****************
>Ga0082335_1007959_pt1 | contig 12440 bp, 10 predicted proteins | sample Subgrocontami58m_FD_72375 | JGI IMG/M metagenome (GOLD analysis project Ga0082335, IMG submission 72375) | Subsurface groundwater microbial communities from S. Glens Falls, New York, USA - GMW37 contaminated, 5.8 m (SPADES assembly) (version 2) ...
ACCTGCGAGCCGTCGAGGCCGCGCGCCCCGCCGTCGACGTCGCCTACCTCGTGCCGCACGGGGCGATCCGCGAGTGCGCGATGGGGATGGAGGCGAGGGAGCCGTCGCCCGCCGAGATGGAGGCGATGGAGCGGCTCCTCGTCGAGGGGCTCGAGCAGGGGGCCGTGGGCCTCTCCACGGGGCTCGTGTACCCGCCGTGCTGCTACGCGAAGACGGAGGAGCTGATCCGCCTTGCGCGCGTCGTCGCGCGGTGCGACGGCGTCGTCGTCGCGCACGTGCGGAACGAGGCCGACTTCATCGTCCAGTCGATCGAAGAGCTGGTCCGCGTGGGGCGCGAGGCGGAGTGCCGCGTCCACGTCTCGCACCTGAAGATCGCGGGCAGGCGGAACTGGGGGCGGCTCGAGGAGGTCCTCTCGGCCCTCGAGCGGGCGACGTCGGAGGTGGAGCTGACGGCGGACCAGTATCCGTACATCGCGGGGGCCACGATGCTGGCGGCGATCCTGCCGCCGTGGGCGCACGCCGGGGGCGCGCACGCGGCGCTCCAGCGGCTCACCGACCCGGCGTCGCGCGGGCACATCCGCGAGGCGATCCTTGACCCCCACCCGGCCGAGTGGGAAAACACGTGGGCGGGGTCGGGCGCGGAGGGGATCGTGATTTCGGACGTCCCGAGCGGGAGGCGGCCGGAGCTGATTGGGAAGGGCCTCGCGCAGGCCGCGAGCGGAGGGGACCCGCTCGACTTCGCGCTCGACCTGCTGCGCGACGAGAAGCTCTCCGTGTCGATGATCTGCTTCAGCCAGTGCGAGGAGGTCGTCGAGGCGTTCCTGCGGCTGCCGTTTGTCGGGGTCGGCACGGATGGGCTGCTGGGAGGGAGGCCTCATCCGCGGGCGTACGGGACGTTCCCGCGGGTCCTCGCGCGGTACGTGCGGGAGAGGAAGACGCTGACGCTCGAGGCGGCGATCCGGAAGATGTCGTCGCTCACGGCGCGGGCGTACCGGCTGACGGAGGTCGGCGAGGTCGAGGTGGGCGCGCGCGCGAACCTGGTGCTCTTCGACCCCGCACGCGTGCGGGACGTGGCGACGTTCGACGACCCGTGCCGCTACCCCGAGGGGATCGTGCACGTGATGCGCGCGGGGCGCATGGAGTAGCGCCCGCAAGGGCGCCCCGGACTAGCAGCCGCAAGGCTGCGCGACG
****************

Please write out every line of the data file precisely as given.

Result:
>Ga0082335_1007959_pt1 | contig 12440 bp, 10 predicted proteins | sample Subgrocontami58m_FD_72375 | JGI IMG/M metagenome (GOLD analysis project Ga0082335, IMG submission 72375) | Subsurface groundwater microbial communities from S. Glens Falls, New York, USA - GMW37 contaminated, 5.8 m (SPADES assembly) (version 2) ...
ACCTGCGAGCCGTCGAGGCCGCGCGCCCCGCCGTCGACGTCGCCTACCTCGTGCCGCACGGGGCGATCCGCGAGTGCGCGATGGGGATGGAGGCGAGGGAGCCGTCGCCCGCCGAGATGGAGGCGATGGAGCGGCTCCTCGTCGAGGGGCTCGAGCAGGGGGCCGTGGGCCTCTCCACGGGGCTCGTGTACCCGCCGTGCTGCTACGCGAAGACGGAGGAGCTGATCCGCCTTGCGCGCGTCGTCGCGCGGTGCGACGGCGTCGTCGTCGCGCACGTGCGGAACGAGGCCGACTTCATCGTCCAGTCGATCGAAGAGCTGGTCCGCGTGGGGCGCGAGGCGGAGTGCCGCGTCCACGTCTCGCACCTGAAGATCGCGGGCAGGCGGAACTGGGGGCGGCTCGAGGAGGTCCTCTCGGCCCTCGAGCGGGCGACGTCGGAGGTGGAGCTGACGGCGGACCAGTATCCGTACATCGCGGGGGCCACGATGCTGGCGGCGATCCTGCCGCCGTGGGCGCACGCCGGGGGCGCGCACGCGGCGCTCCAGCGGCTCACCGACCCGGCGTCGCGCGGGCACATCCGCGAGGCGATCCTTGACCCCCACCCGGCCGAGTGGGAAAACACGTGGGCGGGGTCGGGCGCGGAGGGGATCGTGATTTCGGACGTCCCGAGCGGGAGGCGGCCGGAGCTGATTGGGAAGGGCCTCGCGCAGGCCGCGAGCGGAGGGGACCCGCTCGACTTCGCGCTCGACCTGCTGCGCGACGAGAAGCTCTCCGTGTCGATGATCTGCTTCAGCCAGTGCGAGGAGGTCGTCGAGGCGTTCCTGCGGCTGCCGTTTGTCGGGGTCGGCACGGATGGGCTGCTGGGAGGGAGGCCTCATCCGCGGGCGTACGGGACGTTCCCGCGGGTCCTCGCGCGGTACGTGCGGGAGAGGAAGACGCTGACGCTCGAGGCGGCGATCCGGAAGATGTCGTCGCTCACGGCGCGGGCGTACCGGCTGACGGAGGTCGGCGAGGTCGAGGTGGGCGCGCGCGCGAACCTGGTGCTCTTCGACCCCGCACGCGTGCGGGACGTGGCGACGTTCGACGACCCGTGCCGCTACCCCGAGGGGATCGTGCACGTGATGCGCGCGGGGCGCATGGAGTAGCGCCCGCAAGGGCGCCCCGGACTAGCAGCCGCAAGGCTGCGCGACG